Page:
marginate

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marginate

[′mär·jə‚nāt]
(botany)
Having a distinct margin or border.
References in periodicals archive ?
Here, we report a case of a 43-year-old female initially presenting with a well-defined, smoothly marginated, purely sclerotic lesion of the distal ulna first diagnosed as a benign fibro-osseous lesion.
Neoplastic cells were occasionally ciliated and had variably distinct cellular borders, a moderate amount of lightly basophilic cytoplasm, and polygonal nuclei with vesicular to marginated chromatin.
Fibrocystic breast disease is described as cystic lesions, anechoic with acoustic enhancehement posteriorly, round or ova, sharply marginated common benign changes involving the tissues of the breast, on breast ultrasound examination (19).
This book is a companion to the Marginated exhibit at the Bruce Peel Special Collections Library at U of Alberta.
Sylvia Brown and John Considine's Marginated is the catalogue accompanying an exhibition of the same name at the Bruce Peel Special Collections Library at the University of Alberta (15 February to 15 March 2010).
The commons will continue to be rapaciously "developed" for the profit of the few; the poor will continue to be evicted from the commons and marginated from the cornmon good.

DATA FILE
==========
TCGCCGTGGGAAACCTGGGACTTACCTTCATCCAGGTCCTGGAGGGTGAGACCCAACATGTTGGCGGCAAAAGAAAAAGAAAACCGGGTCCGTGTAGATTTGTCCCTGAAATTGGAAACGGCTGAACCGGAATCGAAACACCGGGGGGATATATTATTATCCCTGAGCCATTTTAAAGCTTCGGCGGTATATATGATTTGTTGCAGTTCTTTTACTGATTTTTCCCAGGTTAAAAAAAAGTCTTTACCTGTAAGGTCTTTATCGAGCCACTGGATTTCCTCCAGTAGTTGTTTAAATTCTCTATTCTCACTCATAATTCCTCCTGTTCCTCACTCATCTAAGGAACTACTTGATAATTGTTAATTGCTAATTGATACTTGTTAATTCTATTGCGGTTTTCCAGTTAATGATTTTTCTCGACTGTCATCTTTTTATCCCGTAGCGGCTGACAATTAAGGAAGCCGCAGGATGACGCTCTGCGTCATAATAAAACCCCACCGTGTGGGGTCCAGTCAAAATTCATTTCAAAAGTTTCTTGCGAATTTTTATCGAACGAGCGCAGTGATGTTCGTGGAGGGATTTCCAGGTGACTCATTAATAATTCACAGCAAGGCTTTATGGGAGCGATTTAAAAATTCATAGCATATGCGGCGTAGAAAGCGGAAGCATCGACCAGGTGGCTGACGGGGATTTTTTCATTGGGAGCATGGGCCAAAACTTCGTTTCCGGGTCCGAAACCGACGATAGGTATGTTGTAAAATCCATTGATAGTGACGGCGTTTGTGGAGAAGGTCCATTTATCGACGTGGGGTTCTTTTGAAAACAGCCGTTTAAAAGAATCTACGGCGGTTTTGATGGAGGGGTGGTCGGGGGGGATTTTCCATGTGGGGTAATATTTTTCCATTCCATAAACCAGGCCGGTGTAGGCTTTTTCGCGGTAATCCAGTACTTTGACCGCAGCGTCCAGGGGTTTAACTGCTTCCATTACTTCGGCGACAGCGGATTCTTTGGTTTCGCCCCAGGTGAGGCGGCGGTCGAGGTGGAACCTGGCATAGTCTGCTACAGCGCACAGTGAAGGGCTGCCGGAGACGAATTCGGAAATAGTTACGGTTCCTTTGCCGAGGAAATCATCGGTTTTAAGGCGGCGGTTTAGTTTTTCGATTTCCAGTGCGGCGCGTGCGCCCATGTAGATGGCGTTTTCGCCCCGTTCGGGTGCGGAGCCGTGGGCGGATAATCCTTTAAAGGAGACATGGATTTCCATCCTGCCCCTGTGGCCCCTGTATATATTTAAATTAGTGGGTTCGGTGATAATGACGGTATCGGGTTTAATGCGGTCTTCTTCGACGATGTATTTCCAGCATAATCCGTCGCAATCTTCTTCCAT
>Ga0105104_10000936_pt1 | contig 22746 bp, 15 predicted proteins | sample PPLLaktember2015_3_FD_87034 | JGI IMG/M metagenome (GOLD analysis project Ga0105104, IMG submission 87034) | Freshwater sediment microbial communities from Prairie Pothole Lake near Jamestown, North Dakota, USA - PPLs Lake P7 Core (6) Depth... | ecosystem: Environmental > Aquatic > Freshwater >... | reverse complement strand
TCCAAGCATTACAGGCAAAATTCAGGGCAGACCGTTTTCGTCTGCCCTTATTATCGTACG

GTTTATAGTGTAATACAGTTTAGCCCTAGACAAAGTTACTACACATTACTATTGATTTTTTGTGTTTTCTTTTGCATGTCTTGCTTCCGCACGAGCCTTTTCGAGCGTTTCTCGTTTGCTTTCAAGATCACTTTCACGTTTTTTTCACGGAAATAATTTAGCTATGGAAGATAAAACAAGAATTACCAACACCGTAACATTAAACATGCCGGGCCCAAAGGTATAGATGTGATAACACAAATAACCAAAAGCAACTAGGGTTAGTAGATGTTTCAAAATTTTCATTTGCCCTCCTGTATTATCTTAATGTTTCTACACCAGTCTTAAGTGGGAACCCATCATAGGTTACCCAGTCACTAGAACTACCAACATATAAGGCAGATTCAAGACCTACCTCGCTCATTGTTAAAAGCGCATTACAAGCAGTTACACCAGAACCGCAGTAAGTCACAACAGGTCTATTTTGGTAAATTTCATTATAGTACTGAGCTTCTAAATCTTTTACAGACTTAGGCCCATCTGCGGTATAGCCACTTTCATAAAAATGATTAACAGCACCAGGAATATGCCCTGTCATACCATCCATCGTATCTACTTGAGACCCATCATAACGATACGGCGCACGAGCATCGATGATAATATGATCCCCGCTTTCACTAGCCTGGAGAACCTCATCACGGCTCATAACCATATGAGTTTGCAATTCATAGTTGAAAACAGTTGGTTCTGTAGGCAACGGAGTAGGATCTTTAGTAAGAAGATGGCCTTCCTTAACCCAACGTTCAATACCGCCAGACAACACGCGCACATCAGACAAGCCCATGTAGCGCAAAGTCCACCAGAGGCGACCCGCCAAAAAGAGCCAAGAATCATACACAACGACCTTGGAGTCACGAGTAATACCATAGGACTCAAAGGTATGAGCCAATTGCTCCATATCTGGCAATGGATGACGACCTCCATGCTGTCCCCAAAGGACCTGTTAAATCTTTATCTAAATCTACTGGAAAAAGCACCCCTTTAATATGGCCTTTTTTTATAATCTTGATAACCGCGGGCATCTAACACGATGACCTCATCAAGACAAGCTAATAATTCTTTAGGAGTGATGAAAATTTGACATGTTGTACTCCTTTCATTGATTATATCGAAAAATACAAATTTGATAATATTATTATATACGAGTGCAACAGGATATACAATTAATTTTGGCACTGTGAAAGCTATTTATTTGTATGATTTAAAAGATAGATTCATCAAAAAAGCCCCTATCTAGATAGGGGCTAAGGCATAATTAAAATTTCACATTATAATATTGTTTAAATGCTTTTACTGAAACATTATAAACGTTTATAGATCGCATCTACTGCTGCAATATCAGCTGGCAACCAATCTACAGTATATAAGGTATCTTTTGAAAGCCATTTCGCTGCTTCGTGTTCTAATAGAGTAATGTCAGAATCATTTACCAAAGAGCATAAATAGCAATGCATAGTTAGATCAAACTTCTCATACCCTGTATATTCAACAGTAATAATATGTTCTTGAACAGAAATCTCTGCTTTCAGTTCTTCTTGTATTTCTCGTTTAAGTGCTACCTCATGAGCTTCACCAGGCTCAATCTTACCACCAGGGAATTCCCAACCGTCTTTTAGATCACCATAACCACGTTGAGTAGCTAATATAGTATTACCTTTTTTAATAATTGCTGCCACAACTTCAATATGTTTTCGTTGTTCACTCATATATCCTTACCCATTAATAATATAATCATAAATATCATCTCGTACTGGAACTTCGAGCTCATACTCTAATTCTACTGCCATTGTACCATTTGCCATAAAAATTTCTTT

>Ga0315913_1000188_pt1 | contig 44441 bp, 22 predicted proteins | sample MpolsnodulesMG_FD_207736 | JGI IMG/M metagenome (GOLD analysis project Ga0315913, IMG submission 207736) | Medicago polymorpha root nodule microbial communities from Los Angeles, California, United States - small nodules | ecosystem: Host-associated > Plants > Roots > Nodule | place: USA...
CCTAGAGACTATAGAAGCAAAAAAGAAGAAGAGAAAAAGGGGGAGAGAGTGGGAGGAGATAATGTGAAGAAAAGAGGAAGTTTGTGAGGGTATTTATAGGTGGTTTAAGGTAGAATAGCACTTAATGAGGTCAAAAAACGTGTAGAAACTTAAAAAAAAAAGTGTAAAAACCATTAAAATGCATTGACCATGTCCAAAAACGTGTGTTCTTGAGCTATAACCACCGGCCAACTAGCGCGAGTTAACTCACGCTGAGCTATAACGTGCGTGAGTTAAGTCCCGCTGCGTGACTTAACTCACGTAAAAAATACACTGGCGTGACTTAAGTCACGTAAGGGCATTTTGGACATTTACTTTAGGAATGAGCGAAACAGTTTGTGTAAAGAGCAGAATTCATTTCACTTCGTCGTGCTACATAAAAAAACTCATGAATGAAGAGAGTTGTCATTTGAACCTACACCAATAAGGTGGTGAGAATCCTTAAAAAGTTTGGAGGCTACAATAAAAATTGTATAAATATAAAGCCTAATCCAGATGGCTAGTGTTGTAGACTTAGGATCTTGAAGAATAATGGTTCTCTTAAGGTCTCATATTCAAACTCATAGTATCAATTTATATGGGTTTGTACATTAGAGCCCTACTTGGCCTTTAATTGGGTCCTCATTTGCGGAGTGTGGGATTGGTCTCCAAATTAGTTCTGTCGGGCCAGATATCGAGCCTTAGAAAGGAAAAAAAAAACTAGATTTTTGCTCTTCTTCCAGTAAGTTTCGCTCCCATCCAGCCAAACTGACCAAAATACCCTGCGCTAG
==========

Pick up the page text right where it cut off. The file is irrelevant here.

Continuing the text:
68) Furthermore, and in order not to fall into general or vague considerations, Gutierrez tried to identify the poor as the "oppressed one, the one marginated from society, the member of the proletariat struggling for his most basic rights; he is the exploited and plundered social class, the country struggling for its liberation.
3D) the chromatin was marginated, the cytoplasm contained vacuoles and lacked its typical structures even if the plasma membrane was not broken.
This vellum manuscript, which contains a mutilated copy of the Canterbury Tales, is written, marginated and ruled in brown ink.
Her first MRI with a 3T unit (Siemens, Erlangen, Germany) showed multiple large (>2 cm), confluent and poorly marginated, T2/FLAIR hyperintense lesions with perilesional oedema and diffuse gadolinium enhancement in the central white matter of the right hemisphere (Figures 1 and 2).
Further classification is based on location and severity of the infectious focus: type I, medullary osteomyelitis; type II, superficial osteomyelitis; type III, well marginated cortical bone; and type IV, permeating destructive lesion (infected nonunion).
The radiographic hallmarks of gout are normal mineralization, joint space preservation, sharply marginated erosions with sclerotic borders, overhanging edges, and asymmetric polyarticular distribution (14).